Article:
Groupon Inc. (NASDAQ: GRPN) may be the first of the large Web 2.0 companies that has gone public in the past year to lay off workers. At least it should be.
The public corporation’s results pushed its stock to a new all-time low of $6.06, down from a 52-week high of $31.14. Groupon’s market cap has dropped to the point where it is about half of the $6 billion Google (NASDAQ: GOOG) offered for the online coupon company last December.
Groupon’s period of rapid growth has ended. Revenue may have risen 45% in the past quarter to $568.3 million. But net income was a paltry $28 million. Shares outstanding more than doubled to 663 million due to the firm’s initial public offering. Management expects Groupon’s growth rate to decelerate rapidly in the current quarter:
Revenue for the third quarter 2012 is expected to be between $580 million and $620 million, an increase of between 35% and 44% compared with the third quarter 2011.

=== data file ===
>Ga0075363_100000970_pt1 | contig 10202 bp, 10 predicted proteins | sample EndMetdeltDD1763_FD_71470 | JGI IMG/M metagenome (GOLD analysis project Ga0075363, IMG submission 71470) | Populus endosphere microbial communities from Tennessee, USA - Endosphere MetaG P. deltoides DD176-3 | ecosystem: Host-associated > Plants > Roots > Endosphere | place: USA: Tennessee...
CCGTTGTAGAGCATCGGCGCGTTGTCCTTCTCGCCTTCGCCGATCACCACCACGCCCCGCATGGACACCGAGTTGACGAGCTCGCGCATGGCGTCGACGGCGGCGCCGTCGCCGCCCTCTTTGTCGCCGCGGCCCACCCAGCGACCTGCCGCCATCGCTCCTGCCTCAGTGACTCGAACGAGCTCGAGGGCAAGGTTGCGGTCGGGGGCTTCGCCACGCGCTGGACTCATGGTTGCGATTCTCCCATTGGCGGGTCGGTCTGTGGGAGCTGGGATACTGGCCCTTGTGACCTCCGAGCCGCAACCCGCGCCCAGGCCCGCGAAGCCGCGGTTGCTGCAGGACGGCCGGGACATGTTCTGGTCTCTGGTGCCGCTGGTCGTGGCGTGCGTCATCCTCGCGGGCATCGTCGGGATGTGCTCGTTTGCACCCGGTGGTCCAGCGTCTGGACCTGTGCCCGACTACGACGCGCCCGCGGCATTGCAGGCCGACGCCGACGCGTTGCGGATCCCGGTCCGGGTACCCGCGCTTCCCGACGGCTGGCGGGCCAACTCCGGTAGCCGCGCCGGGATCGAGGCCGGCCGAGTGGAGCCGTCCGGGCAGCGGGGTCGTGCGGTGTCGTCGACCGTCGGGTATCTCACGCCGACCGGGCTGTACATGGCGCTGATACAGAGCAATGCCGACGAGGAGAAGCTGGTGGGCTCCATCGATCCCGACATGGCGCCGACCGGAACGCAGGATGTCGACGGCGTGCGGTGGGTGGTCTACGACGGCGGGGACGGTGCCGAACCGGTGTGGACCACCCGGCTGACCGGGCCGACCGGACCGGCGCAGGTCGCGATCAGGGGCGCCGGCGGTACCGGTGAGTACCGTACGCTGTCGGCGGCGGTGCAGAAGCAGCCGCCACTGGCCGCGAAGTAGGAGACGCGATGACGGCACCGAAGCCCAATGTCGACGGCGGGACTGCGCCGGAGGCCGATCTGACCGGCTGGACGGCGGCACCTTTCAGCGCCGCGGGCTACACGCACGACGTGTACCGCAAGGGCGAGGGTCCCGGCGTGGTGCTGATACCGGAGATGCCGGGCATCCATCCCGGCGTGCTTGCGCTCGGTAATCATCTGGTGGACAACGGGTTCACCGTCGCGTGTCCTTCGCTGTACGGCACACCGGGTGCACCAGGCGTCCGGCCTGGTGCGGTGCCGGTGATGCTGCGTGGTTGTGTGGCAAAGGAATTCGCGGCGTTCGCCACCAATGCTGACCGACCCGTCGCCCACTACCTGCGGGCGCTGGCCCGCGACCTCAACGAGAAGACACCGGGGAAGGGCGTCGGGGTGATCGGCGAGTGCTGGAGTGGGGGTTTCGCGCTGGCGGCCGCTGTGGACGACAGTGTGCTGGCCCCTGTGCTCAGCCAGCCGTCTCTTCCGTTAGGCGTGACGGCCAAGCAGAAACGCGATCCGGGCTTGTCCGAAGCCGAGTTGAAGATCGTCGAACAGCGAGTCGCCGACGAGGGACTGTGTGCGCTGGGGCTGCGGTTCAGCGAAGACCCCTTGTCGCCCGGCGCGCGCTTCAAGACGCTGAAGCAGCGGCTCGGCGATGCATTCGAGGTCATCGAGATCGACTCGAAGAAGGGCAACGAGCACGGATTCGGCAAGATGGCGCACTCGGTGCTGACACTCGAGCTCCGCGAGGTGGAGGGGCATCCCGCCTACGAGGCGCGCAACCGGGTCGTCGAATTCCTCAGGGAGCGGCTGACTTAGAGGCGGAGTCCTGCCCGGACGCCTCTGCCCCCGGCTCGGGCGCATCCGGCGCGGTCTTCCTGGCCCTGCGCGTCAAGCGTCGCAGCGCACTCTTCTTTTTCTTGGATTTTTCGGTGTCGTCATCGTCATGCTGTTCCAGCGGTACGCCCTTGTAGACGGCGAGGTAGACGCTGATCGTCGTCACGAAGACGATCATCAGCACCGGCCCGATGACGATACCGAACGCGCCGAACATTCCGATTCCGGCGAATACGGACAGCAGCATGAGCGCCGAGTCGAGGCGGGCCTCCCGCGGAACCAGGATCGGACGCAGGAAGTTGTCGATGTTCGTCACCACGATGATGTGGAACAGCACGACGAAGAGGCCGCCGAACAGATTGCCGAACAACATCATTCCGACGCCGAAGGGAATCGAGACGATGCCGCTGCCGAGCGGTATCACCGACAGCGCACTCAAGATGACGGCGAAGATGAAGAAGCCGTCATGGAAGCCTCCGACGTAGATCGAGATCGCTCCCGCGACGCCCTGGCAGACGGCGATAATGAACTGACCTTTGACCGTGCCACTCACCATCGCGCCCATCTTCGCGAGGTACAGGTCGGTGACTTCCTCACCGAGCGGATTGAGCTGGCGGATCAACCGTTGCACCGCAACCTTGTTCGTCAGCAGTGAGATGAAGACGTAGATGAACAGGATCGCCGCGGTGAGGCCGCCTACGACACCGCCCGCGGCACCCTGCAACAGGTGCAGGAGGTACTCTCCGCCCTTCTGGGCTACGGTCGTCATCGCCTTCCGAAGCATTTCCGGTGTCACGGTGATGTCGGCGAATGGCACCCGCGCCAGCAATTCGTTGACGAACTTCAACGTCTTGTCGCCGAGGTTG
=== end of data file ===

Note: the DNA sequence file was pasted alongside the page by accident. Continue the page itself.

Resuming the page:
And, once again, the company forecasts it will barely be profitable.
Usually when Groupon’s costs are criticized, the focus in on its marketing budget, which was $88 million last quarter. But, that was down a great deal from $212 million in the same quarter a year ago. Sales, general and administrative costs rose from $226 million to $300 million over the same period.
Groupon has more than 10,000 employees. Those people likely cost Groupon almost $1 billion a year. Analysts say that merchants have begun to abandon Groupon as a means to draw customers. The company also faces growing competition from rivals such as Amazon.com Inc. (NASDAQ: AMZN), which has the tools to be a full-blown challenger.
Very little has been said about how the most troubled Web 2.0 IPO companies can move up their margins. The least successful corporations among these new ones, which include Groupon and Zynga Inc. (NASDAQ: ZNGA), have lost the argument with Wall St. that their revenue can quickly outgrow their costs. So, costs have to be brought into line with sales expectations. In most corporations, old or new, that means staff cuts.
Douglas A. McIntyre